Tic toc. The clock is a slavemaster. Limited number of trips left in the tank. Limited time to climb. Limited time to plan. After a series of emails and phone calls I was able to work it out with a guide to try the Tower September 27 and climb in the Black Hills on the 28th (or try the Tower again on the 28th). Tic toc. Catch a plane to Rapid city. 50 minutes to make a connection in Denver. Tic toc. Two hours to the Tower from Rapid City. Finally, I am there. Instantly I feel home, if only for a few days. My blood pressure drops instantly. This is my other life. The one I can escape to occasionally and only briefly. The one that for better or worse is different than the one I escape from. The one I cannot explain to most people I know.
I was initially looking forward to camping. I consider car camping to be pretty plush. But I dropped that in favor of an opportunity to stay at the B&B run by legendary Tower climbing guide Frank Sanders. Frank is an American original and the choice to stay there was a great one. Staying at the Devils Tower Lodge is an experience in itself, especially for climbers. The lodge was also the rendevous point where I would hook up with Sylvan Rocks guide Chris Spellmeyer.
The forecast was perfect, but it was still surprisingly warm when I got there. When I arrived in Northeast Wyoming, it was 85 and sunny. I watched a couple parties baking on the West face of the Tower in the hot afternoon sun. I awakened on summit day to surprisingly warm weather. Where was the cold front? I sure didn't want it rolling in while I was on the hill. When I saw black clouds rolling in from the North, I had visions of the Bugs all over again. Fortunately, it was a dry front that passed quickly. By the time Chris and I were roped up at the base of El Cracko Diablo on the Southern aspect of the Tower The blue skies had returned. There was a stiff wind howling out of the North, but we were on the lee side and largely unaffected. El Cracko is rated 5.8. For some reason I wanted an alternative to the classic Durrance route. Think big, think different, think stupid sometimes. This is not your average climbing gym 5.8 or even your average Tennessee Wall 5.8. Apart from the third class approach and the fourth class finish above the Meadows, El Cracko is basically a 300-foot continous jam crack.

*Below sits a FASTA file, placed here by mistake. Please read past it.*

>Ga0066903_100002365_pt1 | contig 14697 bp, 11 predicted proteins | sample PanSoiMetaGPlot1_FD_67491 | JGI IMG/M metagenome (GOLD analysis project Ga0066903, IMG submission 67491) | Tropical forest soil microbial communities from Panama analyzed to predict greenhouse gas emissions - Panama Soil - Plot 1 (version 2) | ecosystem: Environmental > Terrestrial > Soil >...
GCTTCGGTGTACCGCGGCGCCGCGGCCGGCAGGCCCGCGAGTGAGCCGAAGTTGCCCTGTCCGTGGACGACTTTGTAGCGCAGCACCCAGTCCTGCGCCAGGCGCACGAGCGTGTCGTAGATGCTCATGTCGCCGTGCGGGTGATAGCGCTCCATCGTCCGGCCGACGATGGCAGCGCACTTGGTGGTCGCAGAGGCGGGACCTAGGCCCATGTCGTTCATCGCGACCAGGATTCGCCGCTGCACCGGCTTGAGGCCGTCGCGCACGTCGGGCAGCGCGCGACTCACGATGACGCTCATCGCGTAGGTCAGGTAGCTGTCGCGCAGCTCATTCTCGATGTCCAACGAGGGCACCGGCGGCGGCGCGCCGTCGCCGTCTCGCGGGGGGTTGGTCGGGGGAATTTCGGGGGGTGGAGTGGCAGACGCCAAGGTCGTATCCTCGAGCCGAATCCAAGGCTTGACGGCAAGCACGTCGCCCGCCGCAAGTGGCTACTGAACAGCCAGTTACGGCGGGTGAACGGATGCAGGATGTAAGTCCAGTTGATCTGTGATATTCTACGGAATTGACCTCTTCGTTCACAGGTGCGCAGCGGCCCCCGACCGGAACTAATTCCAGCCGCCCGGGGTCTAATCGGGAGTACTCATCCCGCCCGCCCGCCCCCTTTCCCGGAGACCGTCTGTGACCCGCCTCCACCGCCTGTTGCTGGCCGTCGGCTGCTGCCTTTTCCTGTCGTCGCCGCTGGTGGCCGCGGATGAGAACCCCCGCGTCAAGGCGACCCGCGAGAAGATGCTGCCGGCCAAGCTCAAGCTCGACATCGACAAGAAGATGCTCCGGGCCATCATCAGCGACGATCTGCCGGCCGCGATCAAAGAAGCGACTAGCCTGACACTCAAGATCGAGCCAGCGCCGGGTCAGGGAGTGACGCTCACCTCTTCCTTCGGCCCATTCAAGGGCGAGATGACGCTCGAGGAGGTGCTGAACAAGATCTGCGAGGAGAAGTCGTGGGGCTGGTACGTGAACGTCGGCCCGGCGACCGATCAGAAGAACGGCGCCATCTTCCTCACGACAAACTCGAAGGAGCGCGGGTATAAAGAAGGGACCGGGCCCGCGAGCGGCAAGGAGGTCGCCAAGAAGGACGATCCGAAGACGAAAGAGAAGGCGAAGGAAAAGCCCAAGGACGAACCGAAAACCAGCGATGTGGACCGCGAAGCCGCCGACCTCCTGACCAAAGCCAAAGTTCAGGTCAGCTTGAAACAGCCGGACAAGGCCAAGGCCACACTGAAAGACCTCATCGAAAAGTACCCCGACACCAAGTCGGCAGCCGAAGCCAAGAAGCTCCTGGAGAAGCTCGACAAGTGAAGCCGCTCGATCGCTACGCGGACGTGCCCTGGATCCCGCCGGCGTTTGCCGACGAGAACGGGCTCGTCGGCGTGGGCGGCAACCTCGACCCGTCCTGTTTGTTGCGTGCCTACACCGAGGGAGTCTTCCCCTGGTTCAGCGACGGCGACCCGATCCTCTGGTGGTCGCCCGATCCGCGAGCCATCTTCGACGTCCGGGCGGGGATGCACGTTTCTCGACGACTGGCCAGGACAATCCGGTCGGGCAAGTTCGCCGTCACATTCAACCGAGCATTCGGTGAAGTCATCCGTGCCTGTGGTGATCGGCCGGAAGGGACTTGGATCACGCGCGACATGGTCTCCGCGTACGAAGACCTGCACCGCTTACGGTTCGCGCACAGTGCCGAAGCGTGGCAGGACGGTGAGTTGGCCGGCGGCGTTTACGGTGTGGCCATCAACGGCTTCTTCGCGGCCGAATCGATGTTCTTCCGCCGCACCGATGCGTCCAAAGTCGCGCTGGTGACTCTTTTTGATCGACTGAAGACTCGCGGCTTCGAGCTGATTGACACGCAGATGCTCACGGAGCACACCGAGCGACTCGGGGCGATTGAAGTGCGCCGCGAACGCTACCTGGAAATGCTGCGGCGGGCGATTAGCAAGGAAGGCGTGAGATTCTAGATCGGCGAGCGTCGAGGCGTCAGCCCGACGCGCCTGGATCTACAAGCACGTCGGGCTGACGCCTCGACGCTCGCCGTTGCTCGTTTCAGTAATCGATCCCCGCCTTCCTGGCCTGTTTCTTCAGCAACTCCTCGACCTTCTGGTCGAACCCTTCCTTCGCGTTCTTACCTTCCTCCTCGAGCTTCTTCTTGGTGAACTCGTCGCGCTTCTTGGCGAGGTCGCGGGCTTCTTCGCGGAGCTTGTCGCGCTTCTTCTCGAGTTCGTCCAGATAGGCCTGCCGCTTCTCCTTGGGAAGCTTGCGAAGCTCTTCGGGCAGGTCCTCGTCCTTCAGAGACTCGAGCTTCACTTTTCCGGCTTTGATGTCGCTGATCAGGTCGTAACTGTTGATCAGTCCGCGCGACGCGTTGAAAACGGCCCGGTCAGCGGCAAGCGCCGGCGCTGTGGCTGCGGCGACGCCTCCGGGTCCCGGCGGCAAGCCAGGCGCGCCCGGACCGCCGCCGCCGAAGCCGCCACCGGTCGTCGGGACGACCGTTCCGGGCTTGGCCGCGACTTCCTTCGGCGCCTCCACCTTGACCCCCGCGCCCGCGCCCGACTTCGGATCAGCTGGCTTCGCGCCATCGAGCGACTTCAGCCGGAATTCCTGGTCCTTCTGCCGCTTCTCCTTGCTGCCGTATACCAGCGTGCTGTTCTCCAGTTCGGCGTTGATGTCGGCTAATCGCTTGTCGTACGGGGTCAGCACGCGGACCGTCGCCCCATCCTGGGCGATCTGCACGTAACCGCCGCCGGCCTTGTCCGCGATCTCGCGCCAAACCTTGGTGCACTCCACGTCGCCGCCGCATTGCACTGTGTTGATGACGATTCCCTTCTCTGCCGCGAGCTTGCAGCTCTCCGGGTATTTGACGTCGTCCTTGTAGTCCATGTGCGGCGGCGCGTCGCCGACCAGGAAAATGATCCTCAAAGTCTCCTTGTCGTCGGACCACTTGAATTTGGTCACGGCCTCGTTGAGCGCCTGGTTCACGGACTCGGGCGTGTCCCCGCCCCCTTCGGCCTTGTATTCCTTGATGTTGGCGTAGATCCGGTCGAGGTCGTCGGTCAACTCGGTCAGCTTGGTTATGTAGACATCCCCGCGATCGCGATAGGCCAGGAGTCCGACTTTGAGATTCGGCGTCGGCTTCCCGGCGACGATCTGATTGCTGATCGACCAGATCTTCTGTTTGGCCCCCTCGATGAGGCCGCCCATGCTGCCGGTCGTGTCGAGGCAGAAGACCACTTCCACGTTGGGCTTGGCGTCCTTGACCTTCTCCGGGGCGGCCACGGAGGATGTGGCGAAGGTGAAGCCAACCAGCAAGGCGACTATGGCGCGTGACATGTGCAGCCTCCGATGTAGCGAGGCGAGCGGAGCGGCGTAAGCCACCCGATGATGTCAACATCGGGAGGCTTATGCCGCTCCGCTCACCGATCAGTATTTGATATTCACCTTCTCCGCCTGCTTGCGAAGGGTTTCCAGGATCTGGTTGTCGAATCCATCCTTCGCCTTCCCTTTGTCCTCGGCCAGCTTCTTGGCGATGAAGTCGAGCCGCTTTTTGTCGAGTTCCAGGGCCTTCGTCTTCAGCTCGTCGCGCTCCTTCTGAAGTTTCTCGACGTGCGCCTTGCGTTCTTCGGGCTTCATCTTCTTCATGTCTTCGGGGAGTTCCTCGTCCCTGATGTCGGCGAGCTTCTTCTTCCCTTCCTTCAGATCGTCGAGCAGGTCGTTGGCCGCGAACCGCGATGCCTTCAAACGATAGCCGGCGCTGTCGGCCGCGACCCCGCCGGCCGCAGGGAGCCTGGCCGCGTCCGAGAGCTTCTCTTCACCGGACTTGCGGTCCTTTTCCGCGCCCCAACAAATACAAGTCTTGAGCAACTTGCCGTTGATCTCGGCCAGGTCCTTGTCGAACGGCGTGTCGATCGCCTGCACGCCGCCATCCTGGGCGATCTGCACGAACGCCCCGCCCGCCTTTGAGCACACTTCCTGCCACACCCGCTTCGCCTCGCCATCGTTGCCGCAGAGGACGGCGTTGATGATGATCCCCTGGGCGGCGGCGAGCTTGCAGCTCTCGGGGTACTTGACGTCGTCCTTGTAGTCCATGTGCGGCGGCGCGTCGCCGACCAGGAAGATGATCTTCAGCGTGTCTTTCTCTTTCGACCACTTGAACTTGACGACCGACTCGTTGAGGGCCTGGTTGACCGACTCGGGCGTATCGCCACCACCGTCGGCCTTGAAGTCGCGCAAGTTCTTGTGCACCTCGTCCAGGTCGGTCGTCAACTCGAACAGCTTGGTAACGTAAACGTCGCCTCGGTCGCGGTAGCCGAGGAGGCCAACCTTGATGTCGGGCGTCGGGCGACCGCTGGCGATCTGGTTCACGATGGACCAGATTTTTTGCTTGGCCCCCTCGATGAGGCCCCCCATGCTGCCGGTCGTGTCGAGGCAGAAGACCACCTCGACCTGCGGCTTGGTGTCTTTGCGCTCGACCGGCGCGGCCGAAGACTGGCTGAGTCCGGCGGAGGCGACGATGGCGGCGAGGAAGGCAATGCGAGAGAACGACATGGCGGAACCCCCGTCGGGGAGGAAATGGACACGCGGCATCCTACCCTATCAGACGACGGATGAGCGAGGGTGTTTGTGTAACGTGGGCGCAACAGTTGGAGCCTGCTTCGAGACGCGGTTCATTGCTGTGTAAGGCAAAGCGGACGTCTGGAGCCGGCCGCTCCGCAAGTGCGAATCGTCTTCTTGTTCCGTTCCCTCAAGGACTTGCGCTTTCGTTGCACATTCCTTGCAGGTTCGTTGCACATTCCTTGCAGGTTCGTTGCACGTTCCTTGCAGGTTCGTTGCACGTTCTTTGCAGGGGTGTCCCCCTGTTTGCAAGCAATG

The crux pitch is about 150 feet of continuous 5.8 crack. I was truly surprised at how exhausting it was. Aestethically beautiful climbing, but exhausting.
The rock is unlike granite, sandstone quartzite or limestone. Whether because of climbers or weather, much of it is surprisingly polished. Not like most volcanic rock. After the crux pitch, the remaining fourth class is actually fun and pleasant, leaving you refreshed to enjoy the airy summit. I thought I climbed ugly, but still enjoyed this summit as much as any I've known. My itch was scratched.
Now, I had a day just to enjoy this other life of mine. I Met up with Chris again at Sylvan Lake in the Black hills for a day of pure pleasure climbing. The Needles area is filthy with rock climbs of all shapes and sizes for all tastes and skill levels. Chris helped me pick out a couple fat, juicy summits that met my specifications of the moment: multi-pitch, 5.6'ish, with nice rock and airy summits. Cathedral Spires 2 & 3 provided a days worth of climbing satisfaction minus objectives or challenges to my 59-year-old ego. Another itch was scratched.
The ticking clock now went silent. I had filled a couple of needs that chased away that gnawing sense of urgency. My body felt used without being abused. I didn't have the stiff knees that follow most alpine trips. I had not experienced AMS and wasn't dehydrated. This trip was surgical. I packed two full days of gourmet climbing into a four-day trip and did everything I wanted to do. I could now head on toward my 60th birthday without thinking I had wasted a trip or a year or a day. I felt what I think every climber wants to feel after a trip, whether it is Everest or El Cap or El Cracko. Satisfied. It took two trips, but I was satisfied.
Oh yeah. I didn't get snowed on. Came closer than I expected though. Five days later, I got an email from Frank showing the first snow of the year on Devils Tower. Glad I missed it.